The New York Times affirms that the production of Boeing is of bad quality
The New York Times publishes this Sunday an extensive article, derived from a research work, in which it concludes that the American company Boeing neglected its processes
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The New York Times publishes this Sunday an extensive article, derived from a research work, in which it concludes that the American company Boeing neglected its production processes in its Charleston plant, inaugurated in 2009, which endangers the safety of your planes.
"In the last decade, its factory, where the 787 Dreamliner model is made, has been plagued by poor quality production and weak supervision that has threatened to compromise its safety," says the New York newspaper.
The media claims to have reviewed hundreds of internal mail pages, corporate documents and federal records, and conducted interviews with dozens of current and former employees to reach this conclusion.
They point out that there is a business culture in Boeing that values the speed of production over its quality, and that the aircraft manufacturer pressured its employees to work quickly while ignoring some of the concerns raised.
The report of the New York Times arrives just over a month after the accident of a Boeing 737 Max 8, whose similar circumstances to that of another catastrophe in Indonesia a few months earlier raised suspicions of a defective operating system, which finally led to the suspension of all the aircraft of the 737 Max range, which has caused a major crisis in the company.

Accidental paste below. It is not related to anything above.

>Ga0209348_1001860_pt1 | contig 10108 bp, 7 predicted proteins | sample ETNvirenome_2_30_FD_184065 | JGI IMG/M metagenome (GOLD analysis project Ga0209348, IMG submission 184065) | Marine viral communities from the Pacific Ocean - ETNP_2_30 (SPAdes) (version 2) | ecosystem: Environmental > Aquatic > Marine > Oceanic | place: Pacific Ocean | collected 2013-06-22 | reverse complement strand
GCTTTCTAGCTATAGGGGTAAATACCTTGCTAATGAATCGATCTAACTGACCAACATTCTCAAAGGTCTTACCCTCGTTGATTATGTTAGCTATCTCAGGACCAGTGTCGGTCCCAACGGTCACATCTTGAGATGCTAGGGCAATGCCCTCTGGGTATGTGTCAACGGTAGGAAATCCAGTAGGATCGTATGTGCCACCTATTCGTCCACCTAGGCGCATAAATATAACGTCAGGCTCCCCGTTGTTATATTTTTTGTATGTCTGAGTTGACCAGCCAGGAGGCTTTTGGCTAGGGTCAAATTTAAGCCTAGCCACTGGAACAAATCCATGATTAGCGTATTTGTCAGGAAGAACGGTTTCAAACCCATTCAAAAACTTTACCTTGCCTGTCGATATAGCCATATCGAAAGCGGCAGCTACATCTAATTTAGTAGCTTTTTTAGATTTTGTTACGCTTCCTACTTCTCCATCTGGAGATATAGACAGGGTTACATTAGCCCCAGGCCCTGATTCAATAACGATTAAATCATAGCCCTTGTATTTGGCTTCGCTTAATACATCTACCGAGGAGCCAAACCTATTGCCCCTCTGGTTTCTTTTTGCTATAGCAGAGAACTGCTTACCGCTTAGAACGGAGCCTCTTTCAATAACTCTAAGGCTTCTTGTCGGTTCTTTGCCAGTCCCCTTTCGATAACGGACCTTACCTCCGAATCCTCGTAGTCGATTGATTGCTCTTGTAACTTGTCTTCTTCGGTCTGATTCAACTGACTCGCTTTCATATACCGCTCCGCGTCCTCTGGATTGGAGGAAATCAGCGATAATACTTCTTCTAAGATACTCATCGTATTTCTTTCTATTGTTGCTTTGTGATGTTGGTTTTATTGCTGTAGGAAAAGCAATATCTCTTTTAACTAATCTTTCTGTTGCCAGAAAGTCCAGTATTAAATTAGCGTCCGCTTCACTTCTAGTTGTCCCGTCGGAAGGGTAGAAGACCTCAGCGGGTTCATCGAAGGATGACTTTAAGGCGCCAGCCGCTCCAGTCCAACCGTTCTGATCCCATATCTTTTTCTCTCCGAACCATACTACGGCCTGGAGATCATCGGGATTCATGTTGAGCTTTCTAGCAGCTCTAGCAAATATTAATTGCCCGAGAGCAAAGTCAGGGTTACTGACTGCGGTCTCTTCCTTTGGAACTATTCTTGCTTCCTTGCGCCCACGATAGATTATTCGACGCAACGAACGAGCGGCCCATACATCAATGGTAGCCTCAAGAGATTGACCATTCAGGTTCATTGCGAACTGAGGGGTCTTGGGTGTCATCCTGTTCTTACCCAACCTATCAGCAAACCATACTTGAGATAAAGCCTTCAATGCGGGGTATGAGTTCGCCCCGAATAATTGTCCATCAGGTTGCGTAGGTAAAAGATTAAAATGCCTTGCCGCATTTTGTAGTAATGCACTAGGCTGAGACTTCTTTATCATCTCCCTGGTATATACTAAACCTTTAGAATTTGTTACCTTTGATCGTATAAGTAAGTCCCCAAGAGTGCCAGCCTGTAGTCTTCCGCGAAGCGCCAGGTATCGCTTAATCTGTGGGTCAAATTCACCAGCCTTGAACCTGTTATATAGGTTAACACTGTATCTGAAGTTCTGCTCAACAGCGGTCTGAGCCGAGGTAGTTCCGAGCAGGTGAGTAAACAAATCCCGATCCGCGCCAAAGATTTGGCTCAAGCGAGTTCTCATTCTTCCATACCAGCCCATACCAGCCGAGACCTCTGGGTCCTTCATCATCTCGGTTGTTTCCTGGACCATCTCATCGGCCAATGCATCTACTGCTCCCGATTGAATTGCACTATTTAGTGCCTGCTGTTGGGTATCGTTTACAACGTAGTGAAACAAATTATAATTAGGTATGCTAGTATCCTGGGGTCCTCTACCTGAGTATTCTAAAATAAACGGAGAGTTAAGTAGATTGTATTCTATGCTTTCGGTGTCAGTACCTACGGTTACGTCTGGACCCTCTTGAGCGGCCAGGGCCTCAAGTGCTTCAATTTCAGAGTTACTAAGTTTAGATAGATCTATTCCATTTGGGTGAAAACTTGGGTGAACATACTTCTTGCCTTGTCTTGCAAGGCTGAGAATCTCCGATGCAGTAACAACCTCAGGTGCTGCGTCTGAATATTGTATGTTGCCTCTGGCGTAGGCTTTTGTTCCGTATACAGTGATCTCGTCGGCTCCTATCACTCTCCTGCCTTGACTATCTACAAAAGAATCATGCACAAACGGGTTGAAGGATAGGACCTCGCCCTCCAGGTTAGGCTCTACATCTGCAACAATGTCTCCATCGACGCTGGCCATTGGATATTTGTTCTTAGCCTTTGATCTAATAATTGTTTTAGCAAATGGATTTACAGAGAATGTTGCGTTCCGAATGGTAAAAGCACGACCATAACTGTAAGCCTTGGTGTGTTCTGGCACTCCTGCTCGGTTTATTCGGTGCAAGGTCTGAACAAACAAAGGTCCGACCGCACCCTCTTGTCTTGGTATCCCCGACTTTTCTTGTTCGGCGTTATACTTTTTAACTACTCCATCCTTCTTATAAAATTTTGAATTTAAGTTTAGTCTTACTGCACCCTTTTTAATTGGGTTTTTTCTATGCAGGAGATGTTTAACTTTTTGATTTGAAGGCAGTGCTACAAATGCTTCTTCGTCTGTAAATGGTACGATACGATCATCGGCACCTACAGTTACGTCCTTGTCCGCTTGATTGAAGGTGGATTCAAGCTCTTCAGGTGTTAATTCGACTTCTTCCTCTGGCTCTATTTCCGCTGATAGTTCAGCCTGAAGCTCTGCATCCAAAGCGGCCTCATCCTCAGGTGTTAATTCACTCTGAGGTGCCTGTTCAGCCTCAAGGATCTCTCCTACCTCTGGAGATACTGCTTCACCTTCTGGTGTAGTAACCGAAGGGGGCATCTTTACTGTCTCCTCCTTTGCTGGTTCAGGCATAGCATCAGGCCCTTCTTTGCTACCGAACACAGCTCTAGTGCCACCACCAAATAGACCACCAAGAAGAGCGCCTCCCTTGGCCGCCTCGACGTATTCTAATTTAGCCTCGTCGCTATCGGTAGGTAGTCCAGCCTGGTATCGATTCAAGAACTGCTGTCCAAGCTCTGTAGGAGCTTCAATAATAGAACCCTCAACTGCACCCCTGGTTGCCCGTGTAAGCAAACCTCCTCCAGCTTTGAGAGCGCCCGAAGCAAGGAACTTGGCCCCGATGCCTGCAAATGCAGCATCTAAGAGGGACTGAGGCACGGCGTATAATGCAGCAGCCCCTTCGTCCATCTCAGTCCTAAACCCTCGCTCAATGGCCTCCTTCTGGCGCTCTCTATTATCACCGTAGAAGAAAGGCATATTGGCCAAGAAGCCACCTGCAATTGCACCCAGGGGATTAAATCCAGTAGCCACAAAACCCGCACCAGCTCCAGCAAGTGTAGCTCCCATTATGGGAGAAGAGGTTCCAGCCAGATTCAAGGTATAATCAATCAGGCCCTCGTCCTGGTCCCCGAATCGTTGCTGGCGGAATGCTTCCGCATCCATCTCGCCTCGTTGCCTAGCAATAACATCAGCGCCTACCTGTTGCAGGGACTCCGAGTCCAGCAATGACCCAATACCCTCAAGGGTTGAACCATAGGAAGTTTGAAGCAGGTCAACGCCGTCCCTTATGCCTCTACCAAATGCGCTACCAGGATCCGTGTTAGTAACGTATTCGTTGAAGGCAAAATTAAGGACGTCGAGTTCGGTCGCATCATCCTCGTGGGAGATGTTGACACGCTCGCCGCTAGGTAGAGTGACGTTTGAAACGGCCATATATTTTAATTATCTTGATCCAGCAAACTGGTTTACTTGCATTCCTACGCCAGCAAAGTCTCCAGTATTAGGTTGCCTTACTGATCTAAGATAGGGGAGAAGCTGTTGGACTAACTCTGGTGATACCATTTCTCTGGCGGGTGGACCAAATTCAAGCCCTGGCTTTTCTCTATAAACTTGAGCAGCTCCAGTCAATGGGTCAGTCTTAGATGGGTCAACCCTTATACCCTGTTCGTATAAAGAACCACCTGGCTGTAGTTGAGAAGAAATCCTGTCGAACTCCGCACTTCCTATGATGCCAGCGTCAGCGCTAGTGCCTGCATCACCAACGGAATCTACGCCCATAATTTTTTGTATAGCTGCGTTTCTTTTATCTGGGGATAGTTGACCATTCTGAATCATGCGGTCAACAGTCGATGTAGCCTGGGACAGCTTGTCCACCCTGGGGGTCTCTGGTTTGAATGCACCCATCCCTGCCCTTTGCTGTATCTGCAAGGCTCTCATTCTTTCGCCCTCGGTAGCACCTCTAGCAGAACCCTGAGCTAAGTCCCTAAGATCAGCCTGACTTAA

In total, the article reveals about a dozen complaints filed to US regulatory agencies by Boeing workers for safety issues that describe problems such as faulty manufacturing, aircraft debris or pressures received not to report violations of the regulation.
Others have denounced Boeing for, they say, having been subjected to reprisals after indicating faults in the manufacturing process.
One of the examples detailed in the newspaper is that of Joseph Clayton, a technician at the North Charleston plant in Boeing, one of the two in which the Dreamliner is manufactured, who said he usually found waste too close to the wiring that They are found under the cockpit of the pilots.
"I've told my wife that I do not plan to fly in one of them ever, it's just a safety issue," she told the Clayton newspaper.
Although the article points out that a Dreamliner has never crashed, workers have sometimes made dangerous mistakes, as have other employees who asked to remain anonymous for fear of the consequences of their comments.
"Defective parts have been installed in the aircraft, and metal shavings and tools have been left inside the aircraft as usual , often near electrical systems, and flight tests have been carried out on the engines and tail, risking failure. ", details the medium.
John Barnett, a former employee of Boeing's quality department, for whom he worked more than three decades until his retirement in 2017, said he had repeatedly found small accumulations of metal shavings near the control cables of the devices, who requested that they be withdrawn.
But Barnett's superiors moved him to another area of the production plant in response to his complaints.
In addition, a spokesman for the Federal Aviation Administration (FAA) of the USA, Lynn Lunsford, said that his agency had inspected several airplanes in which they had allegedly eliminated this waste, but that they were still there, and pointed out that this type of failure They can lead to short circuits and subsequent fires.
"As the quality manager of Boeing, you are the last defense mechanism before a defect reaches the passengers on the planes," Barnett told the New York Times.
"And I have not even seen a plane in Charleston to which I would give my signature confirming that it is safe and able to fly," he concluded.
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